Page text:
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Man Crushed To Death In Elevator Accident At Upscale Williamsburg Building

NEW YORK (CBSNewYork) -- A routine ride on an elevator turned deadly in Williamsburg, Brooklyn Friday morning.

Eran Modan, 37, was with a group of people in the elevator of an upscale building located at 156 Hope St. in Williamsburg shortly before 4:30 a.m. when it suddenly dropped nearly three feet, 1010 WINS' Roger Stern reported.

Modan tried to climb out through the open doors, but the elevator moved again and crushed him, Stern reported.

"All of a sudden the elevator just drops and then shoots straight up; it was so fast," Mona Zarrin-Ramsdell who was in the elevator at the time of the incident, told CBS2's Steve Langford . "As it went down, he tried to jump out because the doors were still open, and it shot straight up. When it shot straight up it took his body with him."

Late Friday, Zarrin-Ramsdell was reeling from the shock of seeing her close friend get crushed and die with her in the elevator, CBS2's Dave Carlin reported. They had gotten into the elevator and pushed the button for the floor of a friend who has an apartment here.

When the elevator shot up, Modan's head and torso were crushed. Zarrin-Ramsdell tried to save Modan's life, but was not able to do so.

"I just kept blowing into his mouth and said, 'We can do this.' I felt his pulse," Zarrin-Ramsdell said.

Police responded to the scene and found Modan unconscious and unresponsive, with trauma to the head and torso.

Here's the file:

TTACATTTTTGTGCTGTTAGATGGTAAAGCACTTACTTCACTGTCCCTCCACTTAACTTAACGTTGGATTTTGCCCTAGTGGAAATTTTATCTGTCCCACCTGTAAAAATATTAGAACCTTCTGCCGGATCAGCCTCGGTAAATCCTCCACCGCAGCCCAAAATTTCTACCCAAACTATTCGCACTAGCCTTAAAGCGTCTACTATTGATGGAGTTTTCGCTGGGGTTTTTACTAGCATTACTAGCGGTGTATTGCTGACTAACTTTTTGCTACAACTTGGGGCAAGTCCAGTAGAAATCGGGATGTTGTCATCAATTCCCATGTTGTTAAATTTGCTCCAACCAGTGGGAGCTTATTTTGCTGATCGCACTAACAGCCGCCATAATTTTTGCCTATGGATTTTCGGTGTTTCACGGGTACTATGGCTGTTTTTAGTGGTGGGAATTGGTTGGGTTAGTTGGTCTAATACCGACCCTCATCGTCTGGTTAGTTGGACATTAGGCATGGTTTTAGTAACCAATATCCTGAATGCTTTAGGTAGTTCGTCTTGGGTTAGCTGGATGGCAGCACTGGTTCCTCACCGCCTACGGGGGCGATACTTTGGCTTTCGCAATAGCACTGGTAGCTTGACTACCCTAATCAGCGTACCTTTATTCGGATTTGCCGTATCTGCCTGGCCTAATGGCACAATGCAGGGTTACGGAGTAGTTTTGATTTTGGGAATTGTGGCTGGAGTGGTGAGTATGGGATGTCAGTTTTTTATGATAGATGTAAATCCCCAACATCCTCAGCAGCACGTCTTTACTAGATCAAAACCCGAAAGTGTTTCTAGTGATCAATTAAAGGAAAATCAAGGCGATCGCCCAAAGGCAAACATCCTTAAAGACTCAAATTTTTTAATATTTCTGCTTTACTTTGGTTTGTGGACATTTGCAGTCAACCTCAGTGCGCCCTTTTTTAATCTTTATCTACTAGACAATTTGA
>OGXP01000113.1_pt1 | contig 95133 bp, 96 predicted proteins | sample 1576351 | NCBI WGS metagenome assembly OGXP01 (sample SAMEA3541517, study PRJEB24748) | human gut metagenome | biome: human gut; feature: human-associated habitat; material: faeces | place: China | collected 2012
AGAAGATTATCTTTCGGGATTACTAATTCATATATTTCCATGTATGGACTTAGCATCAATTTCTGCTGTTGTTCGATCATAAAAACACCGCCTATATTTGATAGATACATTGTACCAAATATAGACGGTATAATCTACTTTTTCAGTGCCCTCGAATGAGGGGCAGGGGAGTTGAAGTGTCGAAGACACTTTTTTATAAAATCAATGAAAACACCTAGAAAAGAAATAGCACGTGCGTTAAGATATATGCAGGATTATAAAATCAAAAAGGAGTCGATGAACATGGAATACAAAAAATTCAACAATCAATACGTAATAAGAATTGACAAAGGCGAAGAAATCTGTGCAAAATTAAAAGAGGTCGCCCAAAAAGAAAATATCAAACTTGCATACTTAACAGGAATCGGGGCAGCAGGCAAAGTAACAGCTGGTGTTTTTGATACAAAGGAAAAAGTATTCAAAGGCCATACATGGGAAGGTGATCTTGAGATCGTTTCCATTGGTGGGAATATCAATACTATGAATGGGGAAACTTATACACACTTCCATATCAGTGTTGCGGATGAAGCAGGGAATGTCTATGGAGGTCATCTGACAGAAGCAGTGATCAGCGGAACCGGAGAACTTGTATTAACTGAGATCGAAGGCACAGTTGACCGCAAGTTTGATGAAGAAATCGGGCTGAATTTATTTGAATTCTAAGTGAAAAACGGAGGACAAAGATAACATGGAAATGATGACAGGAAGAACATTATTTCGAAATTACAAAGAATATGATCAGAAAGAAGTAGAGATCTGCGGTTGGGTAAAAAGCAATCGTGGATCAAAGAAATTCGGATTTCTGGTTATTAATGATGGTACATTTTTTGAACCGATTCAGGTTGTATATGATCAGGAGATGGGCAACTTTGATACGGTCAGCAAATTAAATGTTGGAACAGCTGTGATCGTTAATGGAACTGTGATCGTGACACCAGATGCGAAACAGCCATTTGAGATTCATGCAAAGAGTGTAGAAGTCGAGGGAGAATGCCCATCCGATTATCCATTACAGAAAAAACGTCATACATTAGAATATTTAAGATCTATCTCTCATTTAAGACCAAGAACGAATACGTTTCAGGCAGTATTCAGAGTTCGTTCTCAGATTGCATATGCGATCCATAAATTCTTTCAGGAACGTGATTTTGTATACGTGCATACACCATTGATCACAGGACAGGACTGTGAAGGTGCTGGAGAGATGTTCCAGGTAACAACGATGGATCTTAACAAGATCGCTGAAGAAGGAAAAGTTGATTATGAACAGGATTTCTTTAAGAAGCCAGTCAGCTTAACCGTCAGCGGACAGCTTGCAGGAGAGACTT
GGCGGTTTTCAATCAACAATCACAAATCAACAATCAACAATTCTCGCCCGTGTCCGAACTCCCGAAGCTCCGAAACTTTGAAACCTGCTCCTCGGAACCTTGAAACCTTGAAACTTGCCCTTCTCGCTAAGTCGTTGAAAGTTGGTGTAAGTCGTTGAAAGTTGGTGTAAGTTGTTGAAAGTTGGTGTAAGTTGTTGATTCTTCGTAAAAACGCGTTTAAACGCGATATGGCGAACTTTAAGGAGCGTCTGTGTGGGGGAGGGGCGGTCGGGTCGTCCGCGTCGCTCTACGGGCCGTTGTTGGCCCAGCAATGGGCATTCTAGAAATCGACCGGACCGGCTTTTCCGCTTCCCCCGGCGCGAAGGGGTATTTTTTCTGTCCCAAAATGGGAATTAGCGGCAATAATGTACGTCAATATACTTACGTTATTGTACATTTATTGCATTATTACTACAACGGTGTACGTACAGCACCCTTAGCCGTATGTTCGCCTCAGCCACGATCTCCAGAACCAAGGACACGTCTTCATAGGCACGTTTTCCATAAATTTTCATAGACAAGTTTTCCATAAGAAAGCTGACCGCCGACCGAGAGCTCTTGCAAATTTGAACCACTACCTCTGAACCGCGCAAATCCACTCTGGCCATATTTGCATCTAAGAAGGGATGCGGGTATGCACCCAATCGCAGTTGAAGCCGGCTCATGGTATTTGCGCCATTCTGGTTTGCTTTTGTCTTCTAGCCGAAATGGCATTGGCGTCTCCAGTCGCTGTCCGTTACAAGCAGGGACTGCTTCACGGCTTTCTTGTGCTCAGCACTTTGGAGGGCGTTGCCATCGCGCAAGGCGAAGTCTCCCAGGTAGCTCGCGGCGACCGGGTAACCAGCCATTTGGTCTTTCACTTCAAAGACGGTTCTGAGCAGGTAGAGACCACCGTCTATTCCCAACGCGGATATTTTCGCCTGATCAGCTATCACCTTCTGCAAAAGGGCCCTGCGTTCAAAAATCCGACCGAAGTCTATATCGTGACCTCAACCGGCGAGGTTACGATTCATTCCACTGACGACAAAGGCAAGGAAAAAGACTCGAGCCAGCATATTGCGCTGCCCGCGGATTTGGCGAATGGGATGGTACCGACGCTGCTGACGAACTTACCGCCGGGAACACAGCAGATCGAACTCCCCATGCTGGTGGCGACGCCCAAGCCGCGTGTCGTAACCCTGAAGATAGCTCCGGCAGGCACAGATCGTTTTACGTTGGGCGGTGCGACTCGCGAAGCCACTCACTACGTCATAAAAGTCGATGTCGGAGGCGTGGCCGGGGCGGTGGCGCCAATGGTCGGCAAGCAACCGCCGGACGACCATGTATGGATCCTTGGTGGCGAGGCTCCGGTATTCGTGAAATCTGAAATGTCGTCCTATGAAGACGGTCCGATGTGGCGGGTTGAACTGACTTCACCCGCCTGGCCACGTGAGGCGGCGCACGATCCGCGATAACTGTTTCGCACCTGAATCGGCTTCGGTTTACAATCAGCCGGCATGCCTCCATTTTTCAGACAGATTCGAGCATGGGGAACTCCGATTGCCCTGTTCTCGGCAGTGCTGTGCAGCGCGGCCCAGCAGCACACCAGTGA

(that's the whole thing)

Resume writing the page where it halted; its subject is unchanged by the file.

He was pronounced dead at the scene.

Eran Modan
Eran Modan was killed in an elevator accident in Williamsburg, Brooklyn on Friday, Oct. 2. (Credit: CBS2)

Residents of the six-story building were stunned and said this could have happened to anybody.

"Me, it could be my friend, it could be anybody, it could be somebody's son, I'm just shocked," a resident said.

"These are things that we have to use just like so many people have to commute in cars when that's such a dangerous thing to do," another resident said.

Investigators with the Department of Buildings said the elevators' inspections are up to date, and it is too soon to know exactly how this happened.

"It just appears to be a tragic accident that we need to further investigate," said New York City Buildings Commissioner Rick Chandler.

There were at least five people in the car at the time, police said.

"We're speculating at this time because it's still under investigation," said Chandler. "It's possible it may have been overloaded the car was reacting in a way that was not predictable."

"There's so many backup safeties to the elevator, I don't understand why something like that happens," George Hurling, who is with the company that maintains the elevator, told 1010 WINS' Roger Stern.

Hurling said the elevator received monthly maintenance.

Patrick Carr is an elevator expert who says in an elevator emergency, as long as it is not on fire, one should always stay put.

"When these things happen, they're beyond our comprehension," Carr said. "You could have had a failure in the actual device that stops the doors from opening between floors. It could have been human error; someone may have made a mistake when they disconnected something."

Carr said Modan should not have tried to escape.

"It would have saved his life in this case if he wouldn't have tried to get out, but he would have been OK if the elevator didn't move after he tried," Carr said. "That was the problem."

The elevator was shut down and off limits late Friday for an investigation that will include a thorough check of all of its parts. There was no word late Friday on when the elevator would begin operating again.

Building management did not comment.

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